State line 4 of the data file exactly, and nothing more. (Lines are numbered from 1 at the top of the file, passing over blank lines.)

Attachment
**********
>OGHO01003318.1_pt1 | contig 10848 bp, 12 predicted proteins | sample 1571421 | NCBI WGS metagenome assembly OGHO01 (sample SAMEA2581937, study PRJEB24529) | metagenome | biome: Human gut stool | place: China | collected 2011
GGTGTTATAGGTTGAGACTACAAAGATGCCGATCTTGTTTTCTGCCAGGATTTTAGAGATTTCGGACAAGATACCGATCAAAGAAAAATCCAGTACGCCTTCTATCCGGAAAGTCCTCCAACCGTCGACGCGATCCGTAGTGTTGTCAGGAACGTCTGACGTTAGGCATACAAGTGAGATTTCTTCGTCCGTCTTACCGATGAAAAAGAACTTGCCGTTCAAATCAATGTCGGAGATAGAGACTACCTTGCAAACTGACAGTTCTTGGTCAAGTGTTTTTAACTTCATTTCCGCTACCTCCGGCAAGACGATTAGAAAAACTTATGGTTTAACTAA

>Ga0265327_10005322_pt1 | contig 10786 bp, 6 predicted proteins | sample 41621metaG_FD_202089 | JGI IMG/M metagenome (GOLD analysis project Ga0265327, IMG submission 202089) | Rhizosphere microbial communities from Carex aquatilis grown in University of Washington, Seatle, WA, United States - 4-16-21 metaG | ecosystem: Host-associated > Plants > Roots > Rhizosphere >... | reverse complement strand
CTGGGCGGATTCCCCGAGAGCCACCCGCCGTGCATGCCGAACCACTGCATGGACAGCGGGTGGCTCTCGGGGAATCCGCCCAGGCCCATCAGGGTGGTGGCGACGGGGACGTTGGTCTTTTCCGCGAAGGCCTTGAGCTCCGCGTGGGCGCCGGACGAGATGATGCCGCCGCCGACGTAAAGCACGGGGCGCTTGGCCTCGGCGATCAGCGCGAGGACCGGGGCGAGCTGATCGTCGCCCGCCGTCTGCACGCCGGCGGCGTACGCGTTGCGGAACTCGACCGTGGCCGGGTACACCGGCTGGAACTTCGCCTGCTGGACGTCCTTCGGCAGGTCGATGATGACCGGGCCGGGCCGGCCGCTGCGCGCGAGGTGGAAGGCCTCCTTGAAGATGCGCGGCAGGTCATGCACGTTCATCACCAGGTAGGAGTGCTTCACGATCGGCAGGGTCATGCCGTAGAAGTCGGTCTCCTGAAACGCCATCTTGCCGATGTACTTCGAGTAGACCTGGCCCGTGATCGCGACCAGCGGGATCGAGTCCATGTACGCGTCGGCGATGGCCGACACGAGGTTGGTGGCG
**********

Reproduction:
CTGGGCGGATTCCCCGAGAGCCACCCGCCGTGCATGCCGAACCACTGCATGGACAGCGGGTGGCTCTCGGGGAATCCGCCCAGGCCCATCAGGGTGGTGGCGACGGGGACGTTGGTCTTTTCCGCGAAGGCCTTGAGCTCCGCGTGGGCGCCGGACGAGATGATGCCGCCGCCGACGTAAAGCACGGGGCGCTTGGCCTCGGCGATCAGCGCGAGGACCGGGGCGAGCTGATCGTCGCCCGCCGTCTGCACGCCGGCGGCGTACGCGTTGCGGAACTCGACCGTGGCCGGGTACACCGGCTGGAACTTCGCCTGCTGGACGTCCTTCGGCAGGTCGATGATGACCGGGCCGGGCCGGCCGCTGCGCGCGAGGTGGAAGGCCTCCTTGAAGATGCGCGGCAGGTCATGCACGTTCATCACCAGGTAGGAGTGCTTCACGATCGGCAGGGTCATGCCGTAGAAGTCGGTCTCCTGAAACGCCATCTTGCCGATGTACTTCGAGTAGACCTGGCCCGTGATCGCGACCAGCGGGATCGAGTCCATGTACGCGTCGGCGATGGCCGACACGAGGTTGGTGGCG